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The Bible connects two drastically different scenes to explain why God became man.
One scene is set in a beautiful garden where we see a perfect specimen of a man eating the delicious fruit of a living tree. The other scene is set on a hill so ugly that it was called “the place of a skull.” A wreck of a man, battered and disfigured from torture, hangs there on a dead tree—a cross—gasping for His last agonizing breath. The first man is Adam. The second is the Last Adam. The Word of God reveals that God became man to become this second man—the Last Adam.
It is absolutely vital to understand that the Bible speaks of both as historic figures, real men who lived, walked, and breathed, who acted in time and space as flesh and blood representatives of the human race. It is unthinkable to regard the first Adam as a kind of mythological symbol. Many have attempted to do this, and thereby ended up compromising the person and work of the Last Adam, Jesus Christ. The two are inseparable.
Genesis 3 records how the first Adam sinned against God, and Romans 5 reminds us that the punishment he brought upon the entire human race was death, since we are all descendants of Adam (Romans 5:12).
The Scriptures also reveal that Jesus Christ (the God-man) was the Last Adam. Romans 5:12–19 (niv) says that Adam “was a pattern of the one to come” (NIV). A parallel between Adam and Christ is seen in 1 Corinthians 15:22 (nasb): “For as in Adam all die, so also in Christ all will be made alive” (NASB). Christ’s identity as the Last Adam is explicit in 1 Corinthians 15:45–47 (nasb): “So also it is written, ‘The first man, Adam, became a living soul.’ The last Adam became a life-giving spirit. However, the spiritual is not first, but the natural; then the spiritual. The first man is from the earth, earthy; the second man is from Heaven” (NASB).
Jesus is the Last Adam, which also explains why He is the Second Man. As the man from Heaven, Jesus alone was suitable to replace the first.
The final outcome for all other men is determined by the representative deeds of these two men. Paul’s very theme in Romans 5:12–21 is that there are only two men from the perspective of God’s justice. God demands perfection, but with our sin natures, we humans are unable to meet this requirement. In other words, we could never save ourselves.
In the Garden, Adam was forbidden to eat the fruit of the Tree of the Knowledge of Good and Evil, but he was disobedient. And because he disobeyed, he was to die (Genesis 2:16–17). Death was not the natural destiny of Adam; it was the punishment for his disobedience against his Creator. Christ’s being the Last Adam clarifies the nature of His saving work on the Cross, which consisted of total obedience to His Father (Romans 5:12–19).
The saving work of Christ consists of obedience like that required of the first Adam, but Christ’s obedience was not simply to refrain from eating of a tree in a garden. Instead, Christ’s obedience meant suffering and dying on a cross. Christ had to take on the form of a man and physically die. Philippians 2:8 (niv) says, “And being found in appearance as a man, he humbled himself and became obedient to death—even death on a cross” (NIV).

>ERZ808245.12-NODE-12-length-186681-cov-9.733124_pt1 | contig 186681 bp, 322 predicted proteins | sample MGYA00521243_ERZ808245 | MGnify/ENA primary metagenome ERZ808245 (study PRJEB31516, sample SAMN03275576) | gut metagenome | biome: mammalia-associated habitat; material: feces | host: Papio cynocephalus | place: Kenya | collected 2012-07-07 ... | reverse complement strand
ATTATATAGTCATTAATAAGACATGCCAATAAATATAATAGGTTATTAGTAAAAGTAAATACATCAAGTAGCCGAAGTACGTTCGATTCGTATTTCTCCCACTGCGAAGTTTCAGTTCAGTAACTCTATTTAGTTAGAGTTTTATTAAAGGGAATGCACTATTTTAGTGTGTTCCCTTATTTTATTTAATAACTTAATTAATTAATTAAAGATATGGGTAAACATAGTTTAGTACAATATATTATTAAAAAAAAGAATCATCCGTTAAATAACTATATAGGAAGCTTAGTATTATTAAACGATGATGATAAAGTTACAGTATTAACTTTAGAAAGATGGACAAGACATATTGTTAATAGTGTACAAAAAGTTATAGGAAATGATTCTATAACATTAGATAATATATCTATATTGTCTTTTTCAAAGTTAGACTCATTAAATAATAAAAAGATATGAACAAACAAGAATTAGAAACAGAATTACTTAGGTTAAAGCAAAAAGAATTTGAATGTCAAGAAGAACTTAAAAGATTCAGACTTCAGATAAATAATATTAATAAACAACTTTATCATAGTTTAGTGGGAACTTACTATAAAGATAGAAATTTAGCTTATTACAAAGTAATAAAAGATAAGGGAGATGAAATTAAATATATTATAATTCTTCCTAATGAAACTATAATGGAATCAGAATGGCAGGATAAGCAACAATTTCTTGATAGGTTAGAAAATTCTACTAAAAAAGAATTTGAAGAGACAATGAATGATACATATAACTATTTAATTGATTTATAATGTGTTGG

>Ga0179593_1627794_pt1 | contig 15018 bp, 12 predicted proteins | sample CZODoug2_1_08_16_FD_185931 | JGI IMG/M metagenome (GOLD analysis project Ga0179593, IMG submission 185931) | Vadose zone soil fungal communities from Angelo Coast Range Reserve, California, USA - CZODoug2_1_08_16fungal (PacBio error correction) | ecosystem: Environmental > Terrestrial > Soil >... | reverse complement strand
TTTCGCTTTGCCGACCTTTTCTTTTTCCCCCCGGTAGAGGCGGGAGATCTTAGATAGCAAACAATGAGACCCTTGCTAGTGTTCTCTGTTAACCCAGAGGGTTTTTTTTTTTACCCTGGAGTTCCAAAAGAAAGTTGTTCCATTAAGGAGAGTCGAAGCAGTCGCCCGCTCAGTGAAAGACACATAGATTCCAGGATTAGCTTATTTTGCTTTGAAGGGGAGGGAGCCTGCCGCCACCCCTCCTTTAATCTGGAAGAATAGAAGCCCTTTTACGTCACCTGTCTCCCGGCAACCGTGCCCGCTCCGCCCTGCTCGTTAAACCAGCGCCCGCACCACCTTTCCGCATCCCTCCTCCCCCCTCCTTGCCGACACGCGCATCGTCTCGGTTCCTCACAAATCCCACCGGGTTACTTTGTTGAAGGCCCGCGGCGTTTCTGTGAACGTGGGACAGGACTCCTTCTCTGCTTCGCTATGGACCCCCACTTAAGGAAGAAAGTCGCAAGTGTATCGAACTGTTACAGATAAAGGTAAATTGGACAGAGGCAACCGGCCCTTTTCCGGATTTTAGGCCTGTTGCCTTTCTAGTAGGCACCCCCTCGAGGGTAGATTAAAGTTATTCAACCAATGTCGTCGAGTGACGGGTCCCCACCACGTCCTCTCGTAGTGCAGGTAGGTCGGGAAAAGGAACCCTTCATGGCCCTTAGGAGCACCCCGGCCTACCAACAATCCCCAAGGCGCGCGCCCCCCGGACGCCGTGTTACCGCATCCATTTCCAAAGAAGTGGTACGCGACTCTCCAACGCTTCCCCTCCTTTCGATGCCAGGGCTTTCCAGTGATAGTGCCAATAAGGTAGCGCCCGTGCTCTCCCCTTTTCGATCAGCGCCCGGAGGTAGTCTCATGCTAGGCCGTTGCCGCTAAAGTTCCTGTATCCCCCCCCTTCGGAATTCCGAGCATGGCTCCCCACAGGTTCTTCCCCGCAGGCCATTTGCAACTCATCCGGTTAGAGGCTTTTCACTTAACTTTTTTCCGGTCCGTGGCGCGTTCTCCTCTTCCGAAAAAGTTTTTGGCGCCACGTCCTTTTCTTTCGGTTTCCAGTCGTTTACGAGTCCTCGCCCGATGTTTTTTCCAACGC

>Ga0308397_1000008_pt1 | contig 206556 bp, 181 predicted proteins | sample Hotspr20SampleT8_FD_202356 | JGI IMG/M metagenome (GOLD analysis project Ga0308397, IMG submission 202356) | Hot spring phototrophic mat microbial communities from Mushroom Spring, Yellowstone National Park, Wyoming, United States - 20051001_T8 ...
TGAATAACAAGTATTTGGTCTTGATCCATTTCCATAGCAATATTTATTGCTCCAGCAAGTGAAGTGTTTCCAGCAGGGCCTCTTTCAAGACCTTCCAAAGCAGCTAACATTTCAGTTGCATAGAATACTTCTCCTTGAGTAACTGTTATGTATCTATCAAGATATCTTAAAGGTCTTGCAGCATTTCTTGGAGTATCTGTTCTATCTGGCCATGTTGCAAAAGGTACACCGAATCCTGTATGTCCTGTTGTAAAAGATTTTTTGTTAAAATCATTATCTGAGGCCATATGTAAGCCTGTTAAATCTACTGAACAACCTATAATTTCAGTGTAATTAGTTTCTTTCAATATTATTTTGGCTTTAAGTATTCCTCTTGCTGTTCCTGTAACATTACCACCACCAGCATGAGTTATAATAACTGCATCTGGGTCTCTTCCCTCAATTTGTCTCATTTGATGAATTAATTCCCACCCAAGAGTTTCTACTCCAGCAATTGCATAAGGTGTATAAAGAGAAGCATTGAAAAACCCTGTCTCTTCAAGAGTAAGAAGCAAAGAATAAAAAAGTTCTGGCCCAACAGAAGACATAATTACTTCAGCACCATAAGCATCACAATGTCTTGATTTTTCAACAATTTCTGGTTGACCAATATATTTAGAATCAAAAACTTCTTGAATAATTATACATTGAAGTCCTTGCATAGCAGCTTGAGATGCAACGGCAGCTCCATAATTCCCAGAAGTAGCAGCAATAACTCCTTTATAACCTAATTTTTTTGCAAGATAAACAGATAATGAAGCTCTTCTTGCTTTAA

Christ’s work—as the representative obedience of a Second Adam—was both active and passive. To be the Last Adam, Jesus had to do what Adam failed to do— fulfill the required obedience in the Garden and the required sinless life of perfection, both of which Christ fulfilled. This is His active obedience. He took the death we deserved, and now death should have no sting for us. He also had to undo what Adam did. This is His passive obedience. Passive obedience refers to Jesus’ passion or suffering. He had to suffer the wages of sin.
Our eternal destinies depend on whether we are united to the first or Last Adam. “For as in Adam all die, so also in Christ all will be made alive” (1 Corinthians 15:22 (nasb), NASB). Have you by faith renounced the disobedience of the old Adam and embraced the forgiveness of sin made possible by the new Adam, Jesus Christ?
Whether you are rafting through the Grand Canyon via the rapids of the Colorado River, hiking through an unknown forest, or exploring a deep cavern, perilous danger could lurk around any turn. That’s why river guides, forest rangers, and cave experts guide visitors and point out the dangers.
Over the years, hundreds of people have died trying to run the Colorado River, which has some of North America’s most difficult rapids. In fact, it would be almost impossible to run the river without a skilled guide who knows the twists and turns and safest routes through which to steer the boat.
The problem with life, however, is that it is far more perilous than rafting down a river or walking through the forest. Life ends in death, and no human expert can guide you through that danger.
However, there is one Guide who has conquered every peril—His name is Jesus, and He is the way, the truth, and the life (John 14:6). And by His life, death, and resurrection He became the path to God and eternal life. To do this, He had to become a man. He had to live as one of us. He faced the same struggles; He faced the same trials; and yet He lived a sinless life only to die on the Cross to pay the penalty for our sin. He became One of us to show us the way—He was the only One who could; He’s the only One who did.